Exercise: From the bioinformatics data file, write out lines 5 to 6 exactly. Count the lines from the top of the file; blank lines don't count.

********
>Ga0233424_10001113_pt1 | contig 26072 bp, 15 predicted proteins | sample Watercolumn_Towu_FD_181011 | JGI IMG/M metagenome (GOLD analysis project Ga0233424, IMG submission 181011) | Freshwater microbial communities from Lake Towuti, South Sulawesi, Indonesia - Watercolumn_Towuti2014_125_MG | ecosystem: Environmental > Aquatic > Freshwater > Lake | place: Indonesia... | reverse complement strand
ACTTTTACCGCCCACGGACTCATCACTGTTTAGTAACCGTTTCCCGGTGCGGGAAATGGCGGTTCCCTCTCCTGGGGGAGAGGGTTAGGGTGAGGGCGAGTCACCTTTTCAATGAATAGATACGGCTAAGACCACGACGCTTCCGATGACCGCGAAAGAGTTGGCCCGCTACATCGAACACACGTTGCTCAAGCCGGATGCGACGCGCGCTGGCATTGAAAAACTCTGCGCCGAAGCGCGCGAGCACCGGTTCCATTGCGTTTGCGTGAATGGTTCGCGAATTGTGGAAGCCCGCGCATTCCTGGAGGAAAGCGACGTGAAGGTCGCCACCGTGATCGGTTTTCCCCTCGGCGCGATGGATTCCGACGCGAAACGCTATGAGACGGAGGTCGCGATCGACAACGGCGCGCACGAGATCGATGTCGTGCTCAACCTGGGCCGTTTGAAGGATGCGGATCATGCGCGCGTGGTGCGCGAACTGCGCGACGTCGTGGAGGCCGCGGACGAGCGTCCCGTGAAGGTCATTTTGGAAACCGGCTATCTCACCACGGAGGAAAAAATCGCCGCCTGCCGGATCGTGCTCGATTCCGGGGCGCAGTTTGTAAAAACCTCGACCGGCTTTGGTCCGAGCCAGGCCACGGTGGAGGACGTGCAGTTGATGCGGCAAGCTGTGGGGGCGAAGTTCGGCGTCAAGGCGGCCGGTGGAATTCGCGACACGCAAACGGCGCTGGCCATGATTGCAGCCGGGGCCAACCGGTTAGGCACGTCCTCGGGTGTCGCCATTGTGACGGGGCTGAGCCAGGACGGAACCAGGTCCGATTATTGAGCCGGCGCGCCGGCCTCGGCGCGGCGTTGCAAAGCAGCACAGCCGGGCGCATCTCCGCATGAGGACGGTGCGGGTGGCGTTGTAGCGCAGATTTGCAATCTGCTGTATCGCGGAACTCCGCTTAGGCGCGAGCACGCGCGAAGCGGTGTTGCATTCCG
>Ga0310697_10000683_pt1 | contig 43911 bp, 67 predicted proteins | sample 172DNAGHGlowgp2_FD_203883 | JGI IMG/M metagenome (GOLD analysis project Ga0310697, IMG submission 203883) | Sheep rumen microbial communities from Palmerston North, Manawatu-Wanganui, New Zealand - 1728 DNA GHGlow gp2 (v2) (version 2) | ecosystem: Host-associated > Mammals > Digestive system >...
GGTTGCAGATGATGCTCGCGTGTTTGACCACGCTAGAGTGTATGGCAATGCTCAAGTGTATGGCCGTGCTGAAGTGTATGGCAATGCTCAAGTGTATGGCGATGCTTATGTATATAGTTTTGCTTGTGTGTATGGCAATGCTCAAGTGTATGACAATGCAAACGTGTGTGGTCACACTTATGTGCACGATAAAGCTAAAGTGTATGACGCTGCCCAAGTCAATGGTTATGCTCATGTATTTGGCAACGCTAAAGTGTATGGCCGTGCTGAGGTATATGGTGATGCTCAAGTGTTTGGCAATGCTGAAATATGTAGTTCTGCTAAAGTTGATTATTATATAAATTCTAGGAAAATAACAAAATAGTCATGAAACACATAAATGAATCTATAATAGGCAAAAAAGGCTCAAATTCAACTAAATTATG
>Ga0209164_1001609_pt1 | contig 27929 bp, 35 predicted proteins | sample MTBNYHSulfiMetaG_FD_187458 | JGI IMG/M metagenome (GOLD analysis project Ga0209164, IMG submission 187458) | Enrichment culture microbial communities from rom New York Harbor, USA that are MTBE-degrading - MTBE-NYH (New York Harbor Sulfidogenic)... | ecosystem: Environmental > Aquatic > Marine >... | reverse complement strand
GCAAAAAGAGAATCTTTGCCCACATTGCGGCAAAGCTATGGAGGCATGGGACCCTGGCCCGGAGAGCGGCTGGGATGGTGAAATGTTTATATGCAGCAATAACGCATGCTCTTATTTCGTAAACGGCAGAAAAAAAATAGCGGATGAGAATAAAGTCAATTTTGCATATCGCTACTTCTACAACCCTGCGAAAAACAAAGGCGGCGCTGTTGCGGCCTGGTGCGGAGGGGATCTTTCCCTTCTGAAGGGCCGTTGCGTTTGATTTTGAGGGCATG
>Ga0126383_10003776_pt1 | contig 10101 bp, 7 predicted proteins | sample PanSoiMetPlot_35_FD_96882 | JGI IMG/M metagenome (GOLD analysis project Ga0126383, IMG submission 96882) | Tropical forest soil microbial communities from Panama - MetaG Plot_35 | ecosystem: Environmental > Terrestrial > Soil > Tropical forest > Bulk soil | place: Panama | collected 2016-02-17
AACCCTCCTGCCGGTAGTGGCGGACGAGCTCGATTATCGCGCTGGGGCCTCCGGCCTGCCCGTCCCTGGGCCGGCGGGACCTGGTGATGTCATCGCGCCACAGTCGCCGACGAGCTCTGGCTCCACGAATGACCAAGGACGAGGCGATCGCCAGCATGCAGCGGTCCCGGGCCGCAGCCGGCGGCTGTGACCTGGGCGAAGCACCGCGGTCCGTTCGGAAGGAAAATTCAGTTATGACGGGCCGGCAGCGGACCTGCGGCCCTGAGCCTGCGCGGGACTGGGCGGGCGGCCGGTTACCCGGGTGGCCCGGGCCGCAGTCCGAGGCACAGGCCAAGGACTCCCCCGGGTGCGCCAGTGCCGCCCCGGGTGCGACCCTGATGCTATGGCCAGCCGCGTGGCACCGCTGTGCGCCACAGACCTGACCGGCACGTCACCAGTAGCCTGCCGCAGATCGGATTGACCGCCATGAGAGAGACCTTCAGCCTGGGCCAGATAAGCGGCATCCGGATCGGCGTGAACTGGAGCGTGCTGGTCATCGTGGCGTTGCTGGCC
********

>Ga0209164_1001609_pt1 | contig 27929 bp, 35 predicted proteins | sample MTBNYHSulfiMetaG_FD_187458 | JGI IMG/M metagenome (GOLD analysis project Ga0209164, IMG submission 187458) | Enrichment culture microbial communities from rom New York Harbor, USA that are MTBE-degrading - MTBE-NYH (New York Harbor Sulfidogenic)... | ecosystem: Environmental > Aquatic > Marine >... | reverse complement strand
GCAAAAAGAGAATCTTTGCCCACATTGCGGCAAAGCTATGGAGGCATGGGACCCTGGCCCGGAGAGCGGCTGGGATGGTGAAATGTTTATATGCAGCAATAACGCATGCTCTTATTTCGTAAACGGCAGAAAAAAAATAGCGGATGAGAATAAAGTCAATTTTGCATATCGCTACTTCTACAACCCTGCGAAAAACAAAGGCGGCGCTGTTGCGGCCTGGTGCGGAGGGGATCTTTCCCTTCTGAAGGGCCGTTGCGTTTGATTTTGAGGGCATG